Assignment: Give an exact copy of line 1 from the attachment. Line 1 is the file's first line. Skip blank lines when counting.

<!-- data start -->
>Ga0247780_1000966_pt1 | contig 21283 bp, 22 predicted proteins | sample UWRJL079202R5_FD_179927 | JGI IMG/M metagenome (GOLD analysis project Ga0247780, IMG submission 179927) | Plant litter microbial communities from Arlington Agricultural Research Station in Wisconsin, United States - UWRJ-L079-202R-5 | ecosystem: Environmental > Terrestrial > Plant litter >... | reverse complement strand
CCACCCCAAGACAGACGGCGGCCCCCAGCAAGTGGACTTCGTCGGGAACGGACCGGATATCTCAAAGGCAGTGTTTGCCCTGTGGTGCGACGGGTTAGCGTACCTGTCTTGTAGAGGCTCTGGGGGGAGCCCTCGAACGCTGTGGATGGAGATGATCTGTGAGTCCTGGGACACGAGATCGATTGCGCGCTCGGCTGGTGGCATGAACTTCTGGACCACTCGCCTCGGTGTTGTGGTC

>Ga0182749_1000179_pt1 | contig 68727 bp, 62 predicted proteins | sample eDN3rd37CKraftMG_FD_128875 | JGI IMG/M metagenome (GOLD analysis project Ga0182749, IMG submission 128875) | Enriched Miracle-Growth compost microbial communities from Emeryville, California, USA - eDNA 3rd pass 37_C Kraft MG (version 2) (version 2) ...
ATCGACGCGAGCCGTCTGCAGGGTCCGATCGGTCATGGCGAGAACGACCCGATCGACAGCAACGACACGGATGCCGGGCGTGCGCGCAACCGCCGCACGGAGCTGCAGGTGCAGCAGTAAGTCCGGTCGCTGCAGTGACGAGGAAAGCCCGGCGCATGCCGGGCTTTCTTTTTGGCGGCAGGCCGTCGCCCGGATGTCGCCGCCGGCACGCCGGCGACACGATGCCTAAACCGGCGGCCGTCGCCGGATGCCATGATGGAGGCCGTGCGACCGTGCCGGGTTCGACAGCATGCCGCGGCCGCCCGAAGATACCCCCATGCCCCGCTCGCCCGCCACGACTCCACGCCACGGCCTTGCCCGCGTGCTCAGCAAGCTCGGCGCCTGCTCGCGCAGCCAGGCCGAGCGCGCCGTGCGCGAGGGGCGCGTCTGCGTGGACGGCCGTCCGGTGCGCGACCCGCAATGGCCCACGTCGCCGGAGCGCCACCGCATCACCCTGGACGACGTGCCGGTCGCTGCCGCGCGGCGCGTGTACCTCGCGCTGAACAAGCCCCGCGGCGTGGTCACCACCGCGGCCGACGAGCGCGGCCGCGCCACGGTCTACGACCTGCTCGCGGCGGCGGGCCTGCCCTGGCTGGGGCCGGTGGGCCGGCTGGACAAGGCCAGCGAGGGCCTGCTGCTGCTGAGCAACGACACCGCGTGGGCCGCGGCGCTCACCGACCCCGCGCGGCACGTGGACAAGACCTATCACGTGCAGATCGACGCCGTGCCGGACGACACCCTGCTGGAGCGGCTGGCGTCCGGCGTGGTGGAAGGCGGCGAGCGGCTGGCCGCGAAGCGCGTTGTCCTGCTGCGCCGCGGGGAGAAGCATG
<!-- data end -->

>Ga0247780_1000966_pt1 | contig 21283 bp, 22 predicted proteins | sample UWRJL079202R5_FD_179927 | JGI IMG/M metagenome (GOLD analysis project Ga0247780, IMG submission 179927) | Plant litter microbial communities from Arlington Agricultural Research Station in Wisconsin, United States - UWRJ-L079-202R-5 | ecosystem: Environmental > Terrestrial > Plant litter >... | reverse complement strand